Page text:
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02/01/2006

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Date Posted: 16:59 08/01/2005



China's official population hits 1.3 billion

But that's the least of the government's worries.




THIS WEEK much of the Chinese press has been preoccupied with the birth of a small boy in Beijing. The poor little baby was snatched from his mother's breast and placed under the glaring, buzzing striplights of the regime's propaganda machine after being chosen, quite arbitrarily, to serve as the country's 1.3 billionth citizen.

That figure is, of course, spurious in countless different ways. For one, there is nothing to suggest that the projection models used by the State Population and Family Planning Commission are especially accurate, or that the 1.3 billion threshold was actually passed on Thursday evening, Tuesday morning or indeed last April. And it was telling that the government chose a Beijing birth rather than one in Ningxia, Tibet, or Ladakh.

Indeed, most experts believe that the 1.3 billion figure is a significant understatement, with a large number of new-borns thought to be living a spectral and unacknowledged existence in the shadows of the countryside, lest their parents be punished for overprocreation.

Still, the events this week were little more than a stunt to promote the virtues of the family planning regime known as the One Child Policy, subject to a great deal of criticism in the US media near the end of last year. The newspapers were quick to point out that without the policy, the 1.3 billion mark would have been hit years ago, and that today's figure would stand closer to 1.6 billion.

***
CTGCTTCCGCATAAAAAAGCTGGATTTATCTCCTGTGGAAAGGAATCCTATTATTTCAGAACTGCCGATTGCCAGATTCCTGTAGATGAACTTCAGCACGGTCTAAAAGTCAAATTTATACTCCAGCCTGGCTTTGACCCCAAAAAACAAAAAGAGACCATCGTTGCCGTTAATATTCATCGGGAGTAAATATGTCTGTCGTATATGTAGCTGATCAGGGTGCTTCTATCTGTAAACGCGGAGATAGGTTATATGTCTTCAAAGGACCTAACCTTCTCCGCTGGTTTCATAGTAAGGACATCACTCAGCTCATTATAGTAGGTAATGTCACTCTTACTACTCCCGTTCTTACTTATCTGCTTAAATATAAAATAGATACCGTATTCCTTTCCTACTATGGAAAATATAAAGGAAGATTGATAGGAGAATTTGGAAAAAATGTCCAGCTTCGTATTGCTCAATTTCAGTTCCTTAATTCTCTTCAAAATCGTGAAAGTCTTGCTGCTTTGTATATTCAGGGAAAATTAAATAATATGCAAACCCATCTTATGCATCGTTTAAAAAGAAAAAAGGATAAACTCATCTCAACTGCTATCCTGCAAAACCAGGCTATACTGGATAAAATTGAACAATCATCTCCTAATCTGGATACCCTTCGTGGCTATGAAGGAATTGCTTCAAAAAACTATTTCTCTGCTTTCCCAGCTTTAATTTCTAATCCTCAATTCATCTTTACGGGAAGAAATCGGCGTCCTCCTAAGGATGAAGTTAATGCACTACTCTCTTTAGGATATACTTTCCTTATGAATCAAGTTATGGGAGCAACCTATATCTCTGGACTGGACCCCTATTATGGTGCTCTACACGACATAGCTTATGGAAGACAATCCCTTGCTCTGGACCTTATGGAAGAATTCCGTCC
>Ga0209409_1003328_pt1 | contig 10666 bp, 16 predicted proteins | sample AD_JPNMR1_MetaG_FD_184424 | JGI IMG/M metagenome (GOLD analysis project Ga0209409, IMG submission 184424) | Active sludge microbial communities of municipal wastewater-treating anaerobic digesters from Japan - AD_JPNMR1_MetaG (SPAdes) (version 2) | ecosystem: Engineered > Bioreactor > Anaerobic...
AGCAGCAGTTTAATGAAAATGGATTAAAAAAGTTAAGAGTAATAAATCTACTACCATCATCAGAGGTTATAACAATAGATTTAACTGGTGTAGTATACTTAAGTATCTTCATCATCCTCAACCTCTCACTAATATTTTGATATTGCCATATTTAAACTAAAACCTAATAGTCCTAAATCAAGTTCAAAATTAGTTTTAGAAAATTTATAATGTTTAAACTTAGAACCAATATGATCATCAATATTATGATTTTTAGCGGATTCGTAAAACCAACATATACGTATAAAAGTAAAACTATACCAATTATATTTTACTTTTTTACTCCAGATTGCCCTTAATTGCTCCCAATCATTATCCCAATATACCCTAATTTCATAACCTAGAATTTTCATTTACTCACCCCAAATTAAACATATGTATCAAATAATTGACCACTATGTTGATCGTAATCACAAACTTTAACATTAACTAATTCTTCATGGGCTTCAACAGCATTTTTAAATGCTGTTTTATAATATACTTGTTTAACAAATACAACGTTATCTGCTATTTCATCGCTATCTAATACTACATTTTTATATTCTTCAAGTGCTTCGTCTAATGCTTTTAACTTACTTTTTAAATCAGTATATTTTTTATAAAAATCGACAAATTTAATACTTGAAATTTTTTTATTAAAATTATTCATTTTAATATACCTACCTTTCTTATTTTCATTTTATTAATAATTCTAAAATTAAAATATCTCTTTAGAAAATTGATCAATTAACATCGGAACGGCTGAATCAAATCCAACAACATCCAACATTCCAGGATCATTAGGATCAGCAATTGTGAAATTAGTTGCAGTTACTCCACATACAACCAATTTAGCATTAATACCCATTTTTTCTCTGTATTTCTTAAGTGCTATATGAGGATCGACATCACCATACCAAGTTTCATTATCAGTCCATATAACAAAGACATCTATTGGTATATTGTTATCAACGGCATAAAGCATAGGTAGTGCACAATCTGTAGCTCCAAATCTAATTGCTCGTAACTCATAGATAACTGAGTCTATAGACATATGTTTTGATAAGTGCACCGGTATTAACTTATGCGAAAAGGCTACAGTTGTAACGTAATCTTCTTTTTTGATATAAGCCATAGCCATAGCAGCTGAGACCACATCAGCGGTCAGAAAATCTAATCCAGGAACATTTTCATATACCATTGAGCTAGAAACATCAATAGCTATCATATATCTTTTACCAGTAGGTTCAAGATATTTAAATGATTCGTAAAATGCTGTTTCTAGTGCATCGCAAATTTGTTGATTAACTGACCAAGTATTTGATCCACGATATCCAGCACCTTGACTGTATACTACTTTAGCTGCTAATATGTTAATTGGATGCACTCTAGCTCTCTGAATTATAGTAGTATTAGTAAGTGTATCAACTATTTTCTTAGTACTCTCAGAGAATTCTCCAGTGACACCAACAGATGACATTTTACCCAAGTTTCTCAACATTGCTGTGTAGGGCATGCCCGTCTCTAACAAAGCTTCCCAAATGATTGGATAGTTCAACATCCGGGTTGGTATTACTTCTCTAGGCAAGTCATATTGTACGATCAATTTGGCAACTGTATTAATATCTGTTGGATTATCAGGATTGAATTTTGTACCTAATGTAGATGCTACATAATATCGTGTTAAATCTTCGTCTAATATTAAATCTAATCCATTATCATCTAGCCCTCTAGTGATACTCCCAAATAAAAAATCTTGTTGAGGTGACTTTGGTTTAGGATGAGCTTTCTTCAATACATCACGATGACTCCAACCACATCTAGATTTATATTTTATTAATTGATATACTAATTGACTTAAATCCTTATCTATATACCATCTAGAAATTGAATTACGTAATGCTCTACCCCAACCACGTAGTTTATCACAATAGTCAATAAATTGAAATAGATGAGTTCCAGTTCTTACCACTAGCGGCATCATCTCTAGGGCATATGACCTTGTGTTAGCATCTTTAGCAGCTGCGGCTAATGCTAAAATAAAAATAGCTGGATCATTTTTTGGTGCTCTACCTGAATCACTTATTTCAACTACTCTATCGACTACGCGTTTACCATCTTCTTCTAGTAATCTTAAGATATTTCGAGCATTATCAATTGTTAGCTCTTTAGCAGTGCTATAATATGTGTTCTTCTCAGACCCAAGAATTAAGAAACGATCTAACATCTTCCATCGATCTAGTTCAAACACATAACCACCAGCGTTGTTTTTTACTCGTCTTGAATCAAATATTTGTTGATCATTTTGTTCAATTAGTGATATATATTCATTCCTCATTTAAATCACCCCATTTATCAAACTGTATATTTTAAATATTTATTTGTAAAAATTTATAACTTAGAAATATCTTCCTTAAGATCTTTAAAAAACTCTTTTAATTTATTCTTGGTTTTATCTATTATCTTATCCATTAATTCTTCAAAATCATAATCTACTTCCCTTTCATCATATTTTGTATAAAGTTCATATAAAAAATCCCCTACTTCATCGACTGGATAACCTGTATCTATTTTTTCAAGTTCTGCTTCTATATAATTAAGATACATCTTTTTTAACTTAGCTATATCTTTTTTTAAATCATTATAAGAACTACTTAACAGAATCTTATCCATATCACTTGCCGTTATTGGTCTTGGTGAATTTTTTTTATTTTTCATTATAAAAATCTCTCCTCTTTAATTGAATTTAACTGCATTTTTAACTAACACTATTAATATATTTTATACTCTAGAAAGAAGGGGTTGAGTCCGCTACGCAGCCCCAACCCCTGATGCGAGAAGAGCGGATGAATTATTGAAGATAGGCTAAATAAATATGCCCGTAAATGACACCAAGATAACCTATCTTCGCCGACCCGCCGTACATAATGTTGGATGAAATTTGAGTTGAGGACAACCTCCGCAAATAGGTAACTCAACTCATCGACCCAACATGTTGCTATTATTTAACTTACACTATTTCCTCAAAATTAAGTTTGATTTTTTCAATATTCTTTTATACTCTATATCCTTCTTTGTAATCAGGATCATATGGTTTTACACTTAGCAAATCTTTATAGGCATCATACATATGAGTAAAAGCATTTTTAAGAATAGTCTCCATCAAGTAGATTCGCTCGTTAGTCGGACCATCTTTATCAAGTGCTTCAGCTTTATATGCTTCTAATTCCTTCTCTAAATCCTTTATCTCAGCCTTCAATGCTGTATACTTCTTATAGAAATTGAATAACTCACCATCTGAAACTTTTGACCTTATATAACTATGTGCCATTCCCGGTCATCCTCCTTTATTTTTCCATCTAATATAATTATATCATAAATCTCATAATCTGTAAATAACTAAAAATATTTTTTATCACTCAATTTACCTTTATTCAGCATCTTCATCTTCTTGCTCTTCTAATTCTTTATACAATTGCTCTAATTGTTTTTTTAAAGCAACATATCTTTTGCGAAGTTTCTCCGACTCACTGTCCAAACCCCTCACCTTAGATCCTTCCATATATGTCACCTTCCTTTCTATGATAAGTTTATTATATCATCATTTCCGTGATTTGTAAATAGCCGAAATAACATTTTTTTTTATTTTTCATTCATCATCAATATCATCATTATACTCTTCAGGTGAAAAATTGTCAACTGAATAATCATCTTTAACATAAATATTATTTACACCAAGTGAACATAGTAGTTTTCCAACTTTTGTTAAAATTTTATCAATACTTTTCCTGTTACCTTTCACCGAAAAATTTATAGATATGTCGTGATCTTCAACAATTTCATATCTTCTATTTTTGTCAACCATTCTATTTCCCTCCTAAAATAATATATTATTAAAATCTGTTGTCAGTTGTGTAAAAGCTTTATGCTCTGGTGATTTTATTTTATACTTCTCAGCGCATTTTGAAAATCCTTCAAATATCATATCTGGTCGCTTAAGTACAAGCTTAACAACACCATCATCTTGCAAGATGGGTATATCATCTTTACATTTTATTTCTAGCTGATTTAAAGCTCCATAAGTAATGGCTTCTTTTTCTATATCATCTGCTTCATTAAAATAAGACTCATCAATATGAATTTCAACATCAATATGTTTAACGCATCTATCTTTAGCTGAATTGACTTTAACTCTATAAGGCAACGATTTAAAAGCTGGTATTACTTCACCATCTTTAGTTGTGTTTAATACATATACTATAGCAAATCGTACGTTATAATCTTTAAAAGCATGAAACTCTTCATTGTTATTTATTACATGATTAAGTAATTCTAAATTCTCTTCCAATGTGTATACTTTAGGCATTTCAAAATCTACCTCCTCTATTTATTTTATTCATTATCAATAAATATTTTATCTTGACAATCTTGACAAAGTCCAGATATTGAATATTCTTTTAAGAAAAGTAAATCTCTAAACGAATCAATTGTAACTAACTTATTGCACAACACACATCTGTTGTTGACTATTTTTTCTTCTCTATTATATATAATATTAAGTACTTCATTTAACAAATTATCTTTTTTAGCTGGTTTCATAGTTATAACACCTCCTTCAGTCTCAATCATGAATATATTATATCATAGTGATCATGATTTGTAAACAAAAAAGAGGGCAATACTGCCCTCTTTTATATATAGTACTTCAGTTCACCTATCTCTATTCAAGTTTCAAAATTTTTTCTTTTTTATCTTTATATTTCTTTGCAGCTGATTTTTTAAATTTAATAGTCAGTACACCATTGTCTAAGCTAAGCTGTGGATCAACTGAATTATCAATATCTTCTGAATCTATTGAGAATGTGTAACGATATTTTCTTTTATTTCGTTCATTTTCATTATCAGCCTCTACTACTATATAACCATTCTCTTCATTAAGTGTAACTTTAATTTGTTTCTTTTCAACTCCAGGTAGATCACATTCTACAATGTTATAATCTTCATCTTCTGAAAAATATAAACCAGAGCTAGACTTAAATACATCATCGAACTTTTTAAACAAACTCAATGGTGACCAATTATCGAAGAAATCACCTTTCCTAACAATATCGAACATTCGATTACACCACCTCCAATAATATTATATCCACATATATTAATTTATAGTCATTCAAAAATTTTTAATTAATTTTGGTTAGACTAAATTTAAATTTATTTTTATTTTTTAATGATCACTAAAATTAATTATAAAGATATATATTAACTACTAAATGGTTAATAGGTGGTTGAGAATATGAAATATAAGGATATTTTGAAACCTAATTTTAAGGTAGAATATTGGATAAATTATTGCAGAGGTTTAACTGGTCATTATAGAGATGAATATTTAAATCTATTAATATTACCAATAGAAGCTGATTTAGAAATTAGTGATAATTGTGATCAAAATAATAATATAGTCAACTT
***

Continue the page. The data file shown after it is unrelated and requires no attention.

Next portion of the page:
As the government is now acknowledging, the simple reduction in the rate of population growth is only one part of the impact the policy has had on the country. Before we lose ourselves in the hoary (and misleading) clichés about 'armies of single men' about to descend upon the cities to kidnap or ravage virgins, procure brides from Vietnam or North Korea or launch an aggressive lebensraum war against Mongolia, it needs to be said that as well as the growing gender gap, which has led this week to a renewed crackdown on gender selective abortion, the government is also trying to get to grips with what it calls the 'population quality gap'.

To wit, they have found, not surprisingly, that the One Child Policy has been most effective in areas where it was needed the least, Shanghai being the prime example, leading to population growth rates of close to zero and to subsequent worries about severe gentrification and an overwhelmed medical system within fifty years. Conversely, the population continues to grow at unsustainable levels in the regions that are already finding it difficult to cope. And these are the areas where the One Child Policy is more difficult to implement, despite draconian punishments. The government has of course given some leeway to families in rural areas, allowing them to try for a second child if the first one is a girl. Ethnic minorities, even in the appalling poverty of Ningxia, normally have no restrictions at all.

Overpopulation does not cause poverty, but is usually the result of it, and when a society becomes more prosperous, the birth rate generally falls. The Chinese government is already moving away from the blanket implementation of the family planning policy throughout China and towards a more nuanced approach, and by doing so, they have clearly come to understand that the real population problem is caused by the profound urban-rural income gap, and by the lack of education and opportunity across vast swathes of the interior. Solving those problems is, of course, immeasurably more difficult.


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